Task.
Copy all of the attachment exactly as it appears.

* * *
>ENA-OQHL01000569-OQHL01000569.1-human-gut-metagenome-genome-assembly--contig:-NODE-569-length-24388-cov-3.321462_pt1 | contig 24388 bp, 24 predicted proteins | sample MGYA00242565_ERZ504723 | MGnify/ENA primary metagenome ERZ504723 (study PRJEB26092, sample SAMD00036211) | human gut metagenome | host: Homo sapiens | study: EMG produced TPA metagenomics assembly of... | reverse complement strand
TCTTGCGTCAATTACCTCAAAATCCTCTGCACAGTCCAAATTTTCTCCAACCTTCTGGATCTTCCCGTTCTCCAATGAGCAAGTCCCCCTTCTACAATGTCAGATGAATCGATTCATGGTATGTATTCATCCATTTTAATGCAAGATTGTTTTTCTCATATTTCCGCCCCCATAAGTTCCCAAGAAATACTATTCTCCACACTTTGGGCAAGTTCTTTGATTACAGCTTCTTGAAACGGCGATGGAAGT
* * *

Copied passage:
>ENA-OQHL01000569-OQHL01000569.1-human-gut-metagenome-genome-assembly--contig:-NODE-569-length-24388-cov-3.321462_pt1 | contig 24388 bp, 24 predicted proteins | sample MGYA00242565_ERZ504723 | MGnify/ENA primary metagenome ERZ504723 (study PRJEB26092, sample SAMD00036211) | human gut metagenome | host: Homo sapiens | study: EMG produced TPA metagenomics assembly of... | reverse complement strand
TCTTGCGTCAATTACCTCAAAATCCTCTGCACAGTCCAAATTTTCTCCAACCTTCTGGATCTTCCCGTTCTCCAATGAGCAAGTCCCCCTTCTACAATGTCAGATGAATCGATTCATGGTATGTATTCATCCATTTTAATGCAAGATTGTTTTTCTCATATTTCCGCCCCCATAAGTTCCCAAGAAATACTATTCTCCACACTTTGGGCAAGTTCTTTGATTACAGCTTCTTGAAACGGCGATGGAAGT